Tips for Sleep Challenges in Children with Autism
October 28, 2020
October 28, 2020
“Parent sleep: It’s like regular sleep, but without the sleep.”
This quote may be part of a funny meme floating around social media, but for many, it’s real life. It often seems that once an individual becomes a parent, sleep is never the same. Many of our Hopebridge parents know this all too well. From nighttime awakenings to kids who want to go, go, go – even when it’s bedtime – many autism parents experience added challenges as it relates to sleep.
This can be one of the most draining challenges parents have to cope with, as it not only impacts their children’s behavior and health, but it affects their own daily life. What are caregivers to do if their children with autism spectrum disorder (ASD) – and themselves – are lacking sleep?
To help parents tackle this issue, we connected with one of our own in-house sleep experts, Hopebridge Board Certified Behavior Analyst (BCBA) Rita Donoghue. Rita has extensive experience assisting children and families through autism-related sleep problems at our therapy center in Fishers, Indiana.
If a child isn’t sleeping, no one in the family is sleeping. Working toward a good night’s sleep will improve the quality of life for everyone. Implementing a positive sleep plan may be a lot of work up front, but will pay off in the end. Families who put in the effort early will save themselves years of work and sleep problems for the entire family.
As with many of the challenges the children in our centers face, the first part of our approach is to discover the underlying reasons behind them. While this is sometimes easier said than done, there are certain approaches and tools we use as part of applied behavior analysis (ABA therapy) that can aid us in identifying the root cause.
For sleep in particular, the “Sleep Assessment and Treatment Tool,” by Dr. Gregory P. Hanley is a good starting point, though it requires support from a BCBA to put it into action. This resource is useful because it examines the sleep issue, then the environmental barriers that may play a factor. For instance, is the room too hot? Is there a light that shines through the window? Are there any other sensory-related hurdles that come into play? Assessments like these are important so parents understand what is waking their children.
If the therapy team and family detect an environmental barrier, the next step is to fix it, of course. If temperature is a concern, utilize a fan or adjust the air conditioner or heater. If a furnace is too loud, consider a white noise machine.
One child I worked with would only fall asleep with an open bedroom door, however he would wake any time someone walked down the hallway. To eliminate light and noise, we worked with the family to slowly move the door by one inch each night. Within a week and a half, they were able to close the door and everyone gained a better night’s sleep.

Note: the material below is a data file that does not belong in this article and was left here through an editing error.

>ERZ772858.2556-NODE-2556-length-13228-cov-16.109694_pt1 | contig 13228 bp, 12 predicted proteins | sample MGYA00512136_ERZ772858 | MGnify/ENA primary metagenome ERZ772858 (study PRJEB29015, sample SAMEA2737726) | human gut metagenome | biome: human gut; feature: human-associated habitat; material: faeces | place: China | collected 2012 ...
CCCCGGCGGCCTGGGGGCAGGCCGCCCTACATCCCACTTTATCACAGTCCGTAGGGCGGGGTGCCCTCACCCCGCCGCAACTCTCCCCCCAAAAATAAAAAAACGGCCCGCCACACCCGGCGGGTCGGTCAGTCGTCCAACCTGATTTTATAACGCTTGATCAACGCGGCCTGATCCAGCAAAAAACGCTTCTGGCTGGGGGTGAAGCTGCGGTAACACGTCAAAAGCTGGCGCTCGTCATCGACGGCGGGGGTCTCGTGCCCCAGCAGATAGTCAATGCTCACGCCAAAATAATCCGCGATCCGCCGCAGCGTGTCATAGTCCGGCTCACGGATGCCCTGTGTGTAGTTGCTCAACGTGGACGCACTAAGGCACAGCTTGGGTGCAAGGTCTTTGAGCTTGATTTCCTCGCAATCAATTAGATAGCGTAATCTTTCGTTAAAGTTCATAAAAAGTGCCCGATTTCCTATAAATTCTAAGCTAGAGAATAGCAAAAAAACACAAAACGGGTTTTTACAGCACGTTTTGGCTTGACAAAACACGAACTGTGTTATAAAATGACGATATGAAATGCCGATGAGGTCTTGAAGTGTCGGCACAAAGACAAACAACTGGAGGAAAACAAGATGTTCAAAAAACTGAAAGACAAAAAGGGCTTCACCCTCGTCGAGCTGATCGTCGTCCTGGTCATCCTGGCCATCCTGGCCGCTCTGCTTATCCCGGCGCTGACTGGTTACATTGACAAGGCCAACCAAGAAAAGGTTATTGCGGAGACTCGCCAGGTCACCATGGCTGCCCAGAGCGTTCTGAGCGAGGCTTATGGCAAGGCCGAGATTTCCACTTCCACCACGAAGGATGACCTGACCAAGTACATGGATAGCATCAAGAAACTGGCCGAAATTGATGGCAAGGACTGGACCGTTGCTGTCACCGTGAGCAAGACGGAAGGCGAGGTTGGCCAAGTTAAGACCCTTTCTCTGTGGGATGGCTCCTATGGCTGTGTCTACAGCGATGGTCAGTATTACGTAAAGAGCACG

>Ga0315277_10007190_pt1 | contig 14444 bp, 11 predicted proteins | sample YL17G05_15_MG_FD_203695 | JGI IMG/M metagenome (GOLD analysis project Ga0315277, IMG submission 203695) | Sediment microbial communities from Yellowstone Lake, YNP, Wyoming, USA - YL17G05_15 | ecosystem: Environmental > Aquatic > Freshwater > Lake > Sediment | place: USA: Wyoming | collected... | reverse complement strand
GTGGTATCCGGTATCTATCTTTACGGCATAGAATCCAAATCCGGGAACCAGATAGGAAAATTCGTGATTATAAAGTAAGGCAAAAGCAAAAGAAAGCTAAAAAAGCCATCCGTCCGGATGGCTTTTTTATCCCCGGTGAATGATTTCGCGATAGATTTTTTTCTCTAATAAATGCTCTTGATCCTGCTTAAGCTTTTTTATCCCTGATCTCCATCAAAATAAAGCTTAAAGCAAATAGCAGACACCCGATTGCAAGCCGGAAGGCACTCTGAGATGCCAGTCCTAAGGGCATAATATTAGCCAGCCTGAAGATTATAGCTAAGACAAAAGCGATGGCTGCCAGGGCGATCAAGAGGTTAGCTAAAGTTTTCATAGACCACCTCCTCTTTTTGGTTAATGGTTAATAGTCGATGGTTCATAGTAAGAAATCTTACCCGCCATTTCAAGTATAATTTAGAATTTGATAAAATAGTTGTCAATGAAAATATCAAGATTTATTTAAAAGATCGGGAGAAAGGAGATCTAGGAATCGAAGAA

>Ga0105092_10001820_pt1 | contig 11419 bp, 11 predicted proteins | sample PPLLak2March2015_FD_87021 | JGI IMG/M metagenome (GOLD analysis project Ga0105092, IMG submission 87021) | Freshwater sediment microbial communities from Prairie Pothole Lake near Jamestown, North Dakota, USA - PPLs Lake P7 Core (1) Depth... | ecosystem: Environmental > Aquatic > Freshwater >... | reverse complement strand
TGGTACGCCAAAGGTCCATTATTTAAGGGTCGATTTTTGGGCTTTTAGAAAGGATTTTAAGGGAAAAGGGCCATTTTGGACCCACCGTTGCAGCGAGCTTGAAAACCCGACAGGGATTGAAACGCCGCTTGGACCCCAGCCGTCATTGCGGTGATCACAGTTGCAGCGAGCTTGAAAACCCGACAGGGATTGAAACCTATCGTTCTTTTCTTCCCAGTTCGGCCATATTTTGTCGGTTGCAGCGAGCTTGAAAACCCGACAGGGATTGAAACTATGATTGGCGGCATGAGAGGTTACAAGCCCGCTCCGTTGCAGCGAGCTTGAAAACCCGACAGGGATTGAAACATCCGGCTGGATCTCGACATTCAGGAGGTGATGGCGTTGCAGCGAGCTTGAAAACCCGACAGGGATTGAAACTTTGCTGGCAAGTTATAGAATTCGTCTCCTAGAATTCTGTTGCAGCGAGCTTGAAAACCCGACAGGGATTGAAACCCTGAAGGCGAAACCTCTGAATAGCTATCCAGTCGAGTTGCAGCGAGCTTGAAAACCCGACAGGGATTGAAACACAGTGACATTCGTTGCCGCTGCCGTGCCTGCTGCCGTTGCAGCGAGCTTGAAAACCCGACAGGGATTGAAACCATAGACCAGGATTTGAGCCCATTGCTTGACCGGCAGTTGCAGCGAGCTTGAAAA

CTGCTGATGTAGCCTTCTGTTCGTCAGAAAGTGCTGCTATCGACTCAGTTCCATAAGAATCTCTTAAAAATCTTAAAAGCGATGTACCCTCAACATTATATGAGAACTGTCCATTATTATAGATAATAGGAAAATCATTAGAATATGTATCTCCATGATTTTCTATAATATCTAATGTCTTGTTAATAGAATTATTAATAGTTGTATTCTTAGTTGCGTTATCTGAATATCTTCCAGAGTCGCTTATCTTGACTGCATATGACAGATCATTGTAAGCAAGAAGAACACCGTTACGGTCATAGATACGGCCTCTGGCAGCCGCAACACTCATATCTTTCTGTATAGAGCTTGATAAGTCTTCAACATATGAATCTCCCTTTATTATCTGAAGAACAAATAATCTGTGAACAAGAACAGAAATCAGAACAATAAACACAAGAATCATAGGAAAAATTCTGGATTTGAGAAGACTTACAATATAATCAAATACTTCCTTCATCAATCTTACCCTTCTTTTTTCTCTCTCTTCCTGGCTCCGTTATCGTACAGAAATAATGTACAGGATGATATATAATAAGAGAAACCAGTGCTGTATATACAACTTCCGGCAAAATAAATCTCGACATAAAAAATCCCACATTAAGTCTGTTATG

If everything is sound in the “why” area, caregivers and therapists should then look into what the child accesses once they wake. For instance, could they be searching for mom’s attention, snacks, access to TV, etc.?
In these cases, the key is to make the situation really boring when it’s time to sleep. Here are some quick tips for parents struggling with bedtime or night awakenings:
Sleep interventions are not one-size-fits-all. Thankfully, there are many different options available to families working on sleep … we have to get creative!
I worked with one family, for instance, whose daughter slept in the bed with them. In order to help her sleep in her own room, they first moved her bed into the master bedroom. They slowly transitioned the bed into her own bedroom, foot by foot. At one point, it was in the doorway, but it eventually worked!
Above all, look at the sleep challenge your kiddo is experiencing and work with your therapy team to find a solution that works best for you. If one type of intervention doesn’t work for your family dynamic, try another or modify the treatment to meet your needs.
Here are a few intervention examples and tools for common sleep challenges:
For more ideas, Sleep Better! A Guide to Improving Sleep for Children with Special Needs by V. Mark Durand is a great resource for parents and caregivers. The book is very user-friendly and readers do not need to be behavior analysts to understand it.
Life changes, altered schedules and time changes can make sleep even more difficult. To work through these issues, work on a new routine and start the bedtime routine a bit earlier. Whatever your challenges may be, don’t get discouraged. Balancing sleep is tough, even for typically developing children and adults.
If your child has autism and is struggling with sleep, Hopebridge can help. Through ABA therapy, our team can provide guidance on how to reduce the barriers and implement strategies through a program that is personalized for your family. To learn more about Hopebridge’s autism therapy services, please fill out our easy online form to schedule a diagnostic or ABA evaluation at a center near you.
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